Ara Bohigian is CFO Andy Fastow who devises the nefarious accounting scheme that brings Enron’s world tumbling down on itself. Fastow began establishing numerous limited liability special purpose entities (a common business practice in the energy sector); however, it also allowed Enron to transfer liability so that it would not appear in its accounts, allowing it to maintain a robust and generally increasing stock price and thus keeping its critical investment grade credit ratings. Bohigian is perfect in the role, bristling with enthusiasm for his clever if devious plans in accounting. Yet, he handles the transitions well when Fastow begins to realize this house of cards is beginning to crumble with disastrous effects for all concerned. Bohigian display an element of sincerity and regret when needed in a totally convincing performance that is also filled with occasional humor.
Tanya Anderson is the only female executive in the mix, Claudia Roe, (Rebecca Mark-Jusbasche) who ends up being one of the few who display any integrity and moral compass whatsoever in this morass of greed and self-centeredness. She is smart, savvy and knows how to play in a man’s world with daring and ruthless determination to match theirs. Yet she knows when to walk away as well, dignity intact before it all comes tumbling down on everyone’s head. Anderson is excellent as the smart, sexy and savvy Roe. She adroitly conveys the sense of intelligence and conviction she has at every turn.
The rest of the large cast, from lawyers to traders to the Koch Brothers and reporters fleshes this all out with skill and exuberance, never missing a beat. There is plenty to delight in here and it contuse throughout the production.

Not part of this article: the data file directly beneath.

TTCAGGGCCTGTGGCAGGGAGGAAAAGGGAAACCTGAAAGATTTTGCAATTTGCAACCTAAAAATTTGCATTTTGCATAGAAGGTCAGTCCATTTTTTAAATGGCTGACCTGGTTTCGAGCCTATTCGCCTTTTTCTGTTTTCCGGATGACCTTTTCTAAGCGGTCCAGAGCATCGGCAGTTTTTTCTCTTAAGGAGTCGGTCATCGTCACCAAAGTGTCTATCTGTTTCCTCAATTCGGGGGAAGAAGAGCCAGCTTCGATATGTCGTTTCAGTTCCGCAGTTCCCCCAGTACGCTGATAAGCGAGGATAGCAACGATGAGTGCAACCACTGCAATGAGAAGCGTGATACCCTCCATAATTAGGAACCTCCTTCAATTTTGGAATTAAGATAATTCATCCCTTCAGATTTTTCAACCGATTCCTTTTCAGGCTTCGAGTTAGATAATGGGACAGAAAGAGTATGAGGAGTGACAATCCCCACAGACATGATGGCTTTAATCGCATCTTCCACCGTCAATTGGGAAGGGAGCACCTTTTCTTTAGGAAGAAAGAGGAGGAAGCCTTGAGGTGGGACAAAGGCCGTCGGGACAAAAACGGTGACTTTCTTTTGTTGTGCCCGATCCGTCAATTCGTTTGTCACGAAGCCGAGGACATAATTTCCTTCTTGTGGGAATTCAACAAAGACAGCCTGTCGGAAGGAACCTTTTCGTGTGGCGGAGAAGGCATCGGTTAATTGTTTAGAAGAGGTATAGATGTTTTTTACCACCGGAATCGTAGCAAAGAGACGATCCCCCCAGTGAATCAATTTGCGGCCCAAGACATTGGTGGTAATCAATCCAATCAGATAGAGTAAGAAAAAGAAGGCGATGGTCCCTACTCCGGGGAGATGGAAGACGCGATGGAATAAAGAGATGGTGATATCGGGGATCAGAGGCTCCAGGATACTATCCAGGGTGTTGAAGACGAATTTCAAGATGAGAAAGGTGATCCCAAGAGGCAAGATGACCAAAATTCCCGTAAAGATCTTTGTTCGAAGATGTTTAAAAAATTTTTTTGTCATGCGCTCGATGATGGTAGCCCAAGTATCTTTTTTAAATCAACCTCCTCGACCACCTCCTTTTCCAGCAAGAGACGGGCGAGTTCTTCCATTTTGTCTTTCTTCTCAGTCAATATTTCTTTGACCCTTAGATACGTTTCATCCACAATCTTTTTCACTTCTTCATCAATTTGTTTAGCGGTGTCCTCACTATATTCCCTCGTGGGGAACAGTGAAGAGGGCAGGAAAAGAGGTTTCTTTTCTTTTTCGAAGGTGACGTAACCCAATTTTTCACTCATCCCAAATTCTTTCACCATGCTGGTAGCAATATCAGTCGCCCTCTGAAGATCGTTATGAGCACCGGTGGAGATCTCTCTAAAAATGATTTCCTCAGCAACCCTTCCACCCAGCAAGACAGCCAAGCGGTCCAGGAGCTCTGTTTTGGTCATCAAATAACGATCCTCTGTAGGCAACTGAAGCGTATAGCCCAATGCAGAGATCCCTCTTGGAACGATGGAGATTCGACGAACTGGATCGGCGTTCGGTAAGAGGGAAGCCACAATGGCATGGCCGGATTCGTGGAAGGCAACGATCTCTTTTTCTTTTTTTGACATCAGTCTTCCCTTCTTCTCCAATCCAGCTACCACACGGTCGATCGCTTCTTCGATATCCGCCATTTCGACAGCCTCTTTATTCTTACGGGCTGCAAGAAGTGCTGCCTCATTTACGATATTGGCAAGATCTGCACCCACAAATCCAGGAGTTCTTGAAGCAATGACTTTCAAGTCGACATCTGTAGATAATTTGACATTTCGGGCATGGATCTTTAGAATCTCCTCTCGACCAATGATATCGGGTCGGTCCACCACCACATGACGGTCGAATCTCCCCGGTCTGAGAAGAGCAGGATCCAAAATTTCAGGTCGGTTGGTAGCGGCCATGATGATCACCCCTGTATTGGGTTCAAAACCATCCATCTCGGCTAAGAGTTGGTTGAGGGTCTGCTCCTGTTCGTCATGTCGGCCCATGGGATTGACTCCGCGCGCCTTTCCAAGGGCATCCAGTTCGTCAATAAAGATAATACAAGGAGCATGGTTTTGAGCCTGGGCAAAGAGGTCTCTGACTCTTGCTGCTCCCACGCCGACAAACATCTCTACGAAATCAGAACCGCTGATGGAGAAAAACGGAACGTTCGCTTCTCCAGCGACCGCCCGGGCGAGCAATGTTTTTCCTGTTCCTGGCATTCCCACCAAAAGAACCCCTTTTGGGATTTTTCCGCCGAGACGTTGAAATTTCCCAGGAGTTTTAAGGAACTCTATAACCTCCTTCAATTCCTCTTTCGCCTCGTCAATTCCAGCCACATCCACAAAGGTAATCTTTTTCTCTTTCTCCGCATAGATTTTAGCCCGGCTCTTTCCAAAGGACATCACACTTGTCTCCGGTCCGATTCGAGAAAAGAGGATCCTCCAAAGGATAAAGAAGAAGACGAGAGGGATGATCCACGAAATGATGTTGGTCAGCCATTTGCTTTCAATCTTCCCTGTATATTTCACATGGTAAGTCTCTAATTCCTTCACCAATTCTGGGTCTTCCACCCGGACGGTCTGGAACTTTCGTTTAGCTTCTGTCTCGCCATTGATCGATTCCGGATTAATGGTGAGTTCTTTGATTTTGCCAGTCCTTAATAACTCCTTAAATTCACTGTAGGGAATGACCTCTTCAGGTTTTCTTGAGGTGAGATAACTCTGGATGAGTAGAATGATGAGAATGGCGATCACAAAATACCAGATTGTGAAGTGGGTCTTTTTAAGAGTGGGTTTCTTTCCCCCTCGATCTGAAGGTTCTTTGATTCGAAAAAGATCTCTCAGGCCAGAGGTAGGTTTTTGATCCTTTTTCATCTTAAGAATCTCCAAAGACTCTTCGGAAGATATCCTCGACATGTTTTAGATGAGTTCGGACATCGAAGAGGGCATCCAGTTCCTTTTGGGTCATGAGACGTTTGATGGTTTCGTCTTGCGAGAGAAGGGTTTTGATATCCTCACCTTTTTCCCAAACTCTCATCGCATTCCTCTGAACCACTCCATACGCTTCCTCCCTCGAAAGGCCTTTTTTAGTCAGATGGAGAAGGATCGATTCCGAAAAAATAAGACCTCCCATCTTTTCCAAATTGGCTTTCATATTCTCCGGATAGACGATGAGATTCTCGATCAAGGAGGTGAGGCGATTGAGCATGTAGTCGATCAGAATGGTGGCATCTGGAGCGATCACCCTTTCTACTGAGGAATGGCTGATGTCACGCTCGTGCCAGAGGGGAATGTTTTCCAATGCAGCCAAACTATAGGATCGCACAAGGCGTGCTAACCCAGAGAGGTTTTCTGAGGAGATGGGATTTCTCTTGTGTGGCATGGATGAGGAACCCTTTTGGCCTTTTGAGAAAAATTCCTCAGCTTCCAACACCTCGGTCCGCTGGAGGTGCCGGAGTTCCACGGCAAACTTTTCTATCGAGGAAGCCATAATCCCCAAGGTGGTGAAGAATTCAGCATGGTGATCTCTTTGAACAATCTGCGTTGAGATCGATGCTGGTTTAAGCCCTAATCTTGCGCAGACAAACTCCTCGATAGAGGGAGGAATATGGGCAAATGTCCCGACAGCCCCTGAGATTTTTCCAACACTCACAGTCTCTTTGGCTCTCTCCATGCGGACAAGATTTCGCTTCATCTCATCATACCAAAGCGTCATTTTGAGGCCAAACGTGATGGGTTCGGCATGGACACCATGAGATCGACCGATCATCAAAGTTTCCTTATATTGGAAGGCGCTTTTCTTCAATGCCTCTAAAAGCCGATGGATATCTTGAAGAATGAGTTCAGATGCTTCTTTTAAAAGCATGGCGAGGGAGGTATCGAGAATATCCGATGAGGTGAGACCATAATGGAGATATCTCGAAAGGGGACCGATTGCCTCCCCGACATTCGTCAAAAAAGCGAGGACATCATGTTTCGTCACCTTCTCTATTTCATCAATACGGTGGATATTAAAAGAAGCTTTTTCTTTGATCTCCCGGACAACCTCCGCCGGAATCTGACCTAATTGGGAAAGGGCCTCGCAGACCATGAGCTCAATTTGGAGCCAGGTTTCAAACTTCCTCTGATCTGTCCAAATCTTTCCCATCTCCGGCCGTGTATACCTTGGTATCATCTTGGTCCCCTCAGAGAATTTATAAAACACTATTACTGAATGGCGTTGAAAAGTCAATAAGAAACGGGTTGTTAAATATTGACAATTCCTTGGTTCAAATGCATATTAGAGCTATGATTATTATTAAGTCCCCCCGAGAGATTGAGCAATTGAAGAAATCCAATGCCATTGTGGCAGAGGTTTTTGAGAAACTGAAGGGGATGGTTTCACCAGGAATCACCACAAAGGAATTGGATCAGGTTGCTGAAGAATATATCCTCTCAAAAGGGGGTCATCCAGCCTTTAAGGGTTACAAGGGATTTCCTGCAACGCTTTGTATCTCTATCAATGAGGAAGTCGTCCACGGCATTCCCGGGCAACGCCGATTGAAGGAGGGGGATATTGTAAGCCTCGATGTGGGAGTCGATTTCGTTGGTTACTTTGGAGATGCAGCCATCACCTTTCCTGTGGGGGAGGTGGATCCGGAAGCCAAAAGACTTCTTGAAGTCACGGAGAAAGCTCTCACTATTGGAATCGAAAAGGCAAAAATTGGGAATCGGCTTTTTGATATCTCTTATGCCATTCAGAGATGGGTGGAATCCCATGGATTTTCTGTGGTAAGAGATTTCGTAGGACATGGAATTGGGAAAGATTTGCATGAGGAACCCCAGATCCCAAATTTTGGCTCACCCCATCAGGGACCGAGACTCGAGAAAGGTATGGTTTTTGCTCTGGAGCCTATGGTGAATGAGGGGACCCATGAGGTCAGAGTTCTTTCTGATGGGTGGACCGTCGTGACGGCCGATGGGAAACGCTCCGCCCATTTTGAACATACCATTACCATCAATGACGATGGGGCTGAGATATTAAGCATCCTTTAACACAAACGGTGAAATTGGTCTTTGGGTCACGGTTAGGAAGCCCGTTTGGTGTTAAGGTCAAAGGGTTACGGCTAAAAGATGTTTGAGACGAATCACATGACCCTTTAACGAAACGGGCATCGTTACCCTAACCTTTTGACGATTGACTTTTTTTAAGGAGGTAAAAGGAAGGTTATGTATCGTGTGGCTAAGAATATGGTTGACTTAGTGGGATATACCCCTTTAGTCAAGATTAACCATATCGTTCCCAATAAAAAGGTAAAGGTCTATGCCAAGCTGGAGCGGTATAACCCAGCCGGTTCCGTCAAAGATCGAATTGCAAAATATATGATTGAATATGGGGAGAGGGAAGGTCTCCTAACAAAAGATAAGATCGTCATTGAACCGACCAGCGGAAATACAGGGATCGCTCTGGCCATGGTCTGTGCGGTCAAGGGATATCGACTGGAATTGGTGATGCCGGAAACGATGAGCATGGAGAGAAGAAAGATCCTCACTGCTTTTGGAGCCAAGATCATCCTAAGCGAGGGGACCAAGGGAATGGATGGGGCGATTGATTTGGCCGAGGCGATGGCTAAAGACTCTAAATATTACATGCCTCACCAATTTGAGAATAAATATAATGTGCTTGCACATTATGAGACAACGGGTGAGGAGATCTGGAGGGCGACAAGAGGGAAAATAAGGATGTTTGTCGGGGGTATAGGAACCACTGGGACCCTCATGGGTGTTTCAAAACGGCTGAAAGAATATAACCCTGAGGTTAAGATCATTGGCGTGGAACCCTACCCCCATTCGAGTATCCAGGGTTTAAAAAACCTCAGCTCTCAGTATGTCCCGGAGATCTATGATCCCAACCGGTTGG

Director Trevor Elliot keens the entire thing relentlessly on track, barely allowing us to catch our breath in the audience. The pacing is fast and furious and perfectly on pitch. The set and lighting design by him is perfect and totally imaginative fitting perfectly into the production enhancing it and adding so much to it like the projected words which abound not only on the screens behind but engulf the actors on the floor and surrounding them.
Costume designer Ron Cesario shines here too, devising intelligent and clever solutions like his raptor heads and costumes for the rampant debt. The costumes add so much to it all.
You won’t want to miss this intelligent and articulate play that swarms with taut, clever humor throughout as well. If it has any flaw at all it is that the characters are for most part underdeveloped, but it seems like a necessary step with the complexity of the underlying financial issues which it makes abundantly clear and understandable throughout.